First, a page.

Lady Victoria Georgiana Charlotte Eugenie, a.k.a. Georgie, is a very minor royal, 34th in line to the throne, and half sister of the Duke of Glen Garry and Rannoch. Unfortunately, it's the 1930s, and their father, the previous Duke, lost the family fortune and shot himself. Conditions at Castle Rannoch are grim, and made grimmer for Georgie when she discovers that a house party is planned to throw her together with Prince Siegfried of Romania, a potential suitor whom she has already rejected as "Fish-Face." Dull, stiff, unattractive.
She decides to go to London, with an invented excuse of a school friend's wedding, and find a way to support herself and, happily, avoid Siegfried.
Georgie is a very bright young woman with absolutely no practical training of any kind. She has been educated to be a minor royal and an ornament to society, not a self-supporting working woman. On her own in Rannoch House (her sister-in-law Fig [real name Hilda; the Duke, given name Hamish, is known as Binky] insisted they had no money to send a servant with her), she has to learn to lay a fire, cook, and take care of all the practical aspects of life that young ladies of her set never have to concern themselves with.
The experience gives her some practical education, but it's not sufficient to deal with discovering a dead body in her bathtub.
Georgie is a bright, engaging character, and Bowen surrounds her with other lively characters. This is a romp through England between the wars, with dark clouds on the horizon but right now the most threatening problem seeming to be the Prince of Wales's unsuitable fascination with the American, Wallis Simpson. Georgie's mother, a former actress, her non-royal grandfather, a former cop, and a variety of old school friends and acquaintances further enliven the story. These include Belinda Warburton-Stokes, an aspiring dress designer who is having difficulty getting her clients to actually pay her, Marissa, a imposing beauty with no head for drink, and Darcy O'Mara, an utterly charming, but impoverished and therefore unsuitable, Irish peer. Darcy teaches her the art of gate crashing for entertainment and meals, while Belinda instructs her in the fine art of writing convincing endorsements of her own clandestine cleaning service.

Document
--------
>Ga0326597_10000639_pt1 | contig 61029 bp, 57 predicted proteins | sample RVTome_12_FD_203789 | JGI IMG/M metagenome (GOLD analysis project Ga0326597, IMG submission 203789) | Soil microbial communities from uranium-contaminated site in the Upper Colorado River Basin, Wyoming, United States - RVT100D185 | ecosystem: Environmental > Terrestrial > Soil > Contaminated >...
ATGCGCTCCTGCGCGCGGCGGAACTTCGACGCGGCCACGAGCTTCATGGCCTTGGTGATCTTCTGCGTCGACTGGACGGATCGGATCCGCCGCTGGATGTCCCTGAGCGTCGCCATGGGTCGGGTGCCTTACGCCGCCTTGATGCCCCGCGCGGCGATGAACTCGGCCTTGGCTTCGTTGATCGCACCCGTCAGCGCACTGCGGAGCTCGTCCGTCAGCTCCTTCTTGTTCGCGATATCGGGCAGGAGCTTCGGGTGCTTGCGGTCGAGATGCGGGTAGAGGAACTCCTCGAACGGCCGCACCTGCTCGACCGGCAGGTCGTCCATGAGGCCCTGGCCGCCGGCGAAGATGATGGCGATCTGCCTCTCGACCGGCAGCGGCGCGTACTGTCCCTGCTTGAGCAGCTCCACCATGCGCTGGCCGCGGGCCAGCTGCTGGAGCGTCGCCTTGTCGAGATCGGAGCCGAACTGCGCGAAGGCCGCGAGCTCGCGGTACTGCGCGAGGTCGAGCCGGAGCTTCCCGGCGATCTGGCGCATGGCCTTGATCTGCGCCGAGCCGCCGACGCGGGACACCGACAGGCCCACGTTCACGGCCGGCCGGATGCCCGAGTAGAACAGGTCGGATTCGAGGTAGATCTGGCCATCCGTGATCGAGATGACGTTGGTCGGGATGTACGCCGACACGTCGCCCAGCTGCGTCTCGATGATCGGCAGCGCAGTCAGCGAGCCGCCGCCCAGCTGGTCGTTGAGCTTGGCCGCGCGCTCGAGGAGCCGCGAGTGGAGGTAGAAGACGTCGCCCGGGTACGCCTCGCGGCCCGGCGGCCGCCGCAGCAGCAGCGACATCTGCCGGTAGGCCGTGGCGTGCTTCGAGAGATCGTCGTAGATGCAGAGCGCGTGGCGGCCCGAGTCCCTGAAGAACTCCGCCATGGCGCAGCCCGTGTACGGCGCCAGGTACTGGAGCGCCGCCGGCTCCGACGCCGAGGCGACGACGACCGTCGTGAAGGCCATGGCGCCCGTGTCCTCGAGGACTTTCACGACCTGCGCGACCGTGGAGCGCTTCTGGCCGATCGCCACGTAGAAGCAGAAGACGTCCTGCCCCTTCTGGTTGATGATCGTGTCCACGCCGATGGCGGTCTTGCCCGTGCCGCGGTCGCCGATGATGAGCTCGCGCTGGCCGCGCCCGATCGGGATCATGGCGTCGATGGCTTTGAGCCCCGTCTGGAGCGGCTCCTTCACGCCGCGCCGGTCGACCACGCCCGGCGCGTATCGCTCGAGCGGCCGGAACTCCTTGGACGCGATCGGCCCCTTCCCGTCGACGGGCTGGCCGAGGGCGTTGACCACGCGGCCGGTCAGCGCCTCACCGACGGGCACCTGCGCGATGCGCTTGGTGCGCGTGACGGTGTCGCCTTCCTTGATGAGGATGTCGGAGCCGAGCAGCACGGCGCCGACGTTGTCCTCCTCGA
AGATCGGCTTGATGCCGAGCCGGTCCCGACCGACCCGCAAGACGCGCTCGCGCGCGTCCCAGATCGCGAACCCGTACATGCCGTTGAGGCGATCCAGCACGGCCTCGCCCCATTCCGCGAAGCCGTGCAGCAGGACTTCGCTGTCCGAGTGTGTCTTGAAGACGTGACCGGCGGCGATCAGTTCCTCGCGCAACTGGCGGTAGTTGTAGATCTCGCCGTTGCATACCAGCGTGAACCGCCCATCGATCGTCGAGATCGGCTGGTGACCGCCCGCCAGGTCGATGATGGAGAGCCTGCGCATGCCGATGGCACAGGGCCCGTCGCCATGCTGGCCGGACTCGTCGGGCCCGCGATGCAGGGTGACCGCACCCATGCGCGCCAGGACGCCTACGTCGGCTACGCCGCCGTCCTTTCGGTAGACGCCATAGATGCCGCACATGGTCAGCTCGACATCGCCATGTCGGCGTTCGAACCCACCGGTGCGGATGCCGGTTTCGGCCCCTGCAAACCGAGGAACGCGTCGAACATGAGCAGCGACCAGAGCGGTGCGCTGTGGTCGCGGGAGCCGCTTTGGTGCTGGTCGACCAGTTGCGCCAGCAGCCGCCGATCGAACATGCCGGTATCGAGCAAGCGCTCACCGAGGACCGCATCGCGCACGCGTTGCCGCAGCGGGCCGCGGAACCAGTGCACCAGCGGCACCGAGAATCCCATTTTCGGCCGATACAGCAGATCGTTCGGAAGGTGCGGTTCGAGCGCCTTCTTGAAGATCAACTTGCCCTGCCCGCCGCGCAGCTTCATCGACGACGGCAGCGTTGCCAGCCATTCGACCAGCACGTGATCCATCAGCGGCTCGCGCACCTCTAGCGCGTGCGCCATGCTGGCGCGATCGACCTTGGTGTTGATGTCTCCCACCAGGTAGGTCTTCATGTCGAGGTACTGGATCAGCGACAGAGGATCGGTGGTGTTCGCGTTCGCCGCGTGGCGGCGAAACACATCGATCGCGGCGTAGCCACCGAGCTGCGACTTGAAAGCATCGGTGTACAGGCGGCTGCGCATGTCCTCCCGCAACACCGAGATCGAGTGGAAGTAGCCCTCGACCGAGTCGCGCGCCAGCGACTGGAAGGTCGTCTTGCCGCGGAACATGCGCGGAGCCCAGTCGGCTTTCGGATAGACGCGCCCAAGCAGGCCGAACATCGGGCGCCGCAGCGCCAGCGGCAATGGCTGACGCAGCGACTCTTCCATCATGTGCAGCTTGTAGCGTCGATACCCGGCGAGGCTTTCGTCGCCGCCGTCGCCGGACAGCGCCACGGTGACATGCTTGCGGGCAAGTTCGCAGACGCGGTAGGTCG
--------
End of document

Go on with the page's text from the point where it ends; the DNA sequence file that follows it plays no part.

The mystery is decent, though we're a good distance from the end when a thumping Clue is dropped on Georgie's head and she misses it. Overall, this is just a lot of fun.
Recommended if you're looking for light reading.
I borrowed this book from a friend.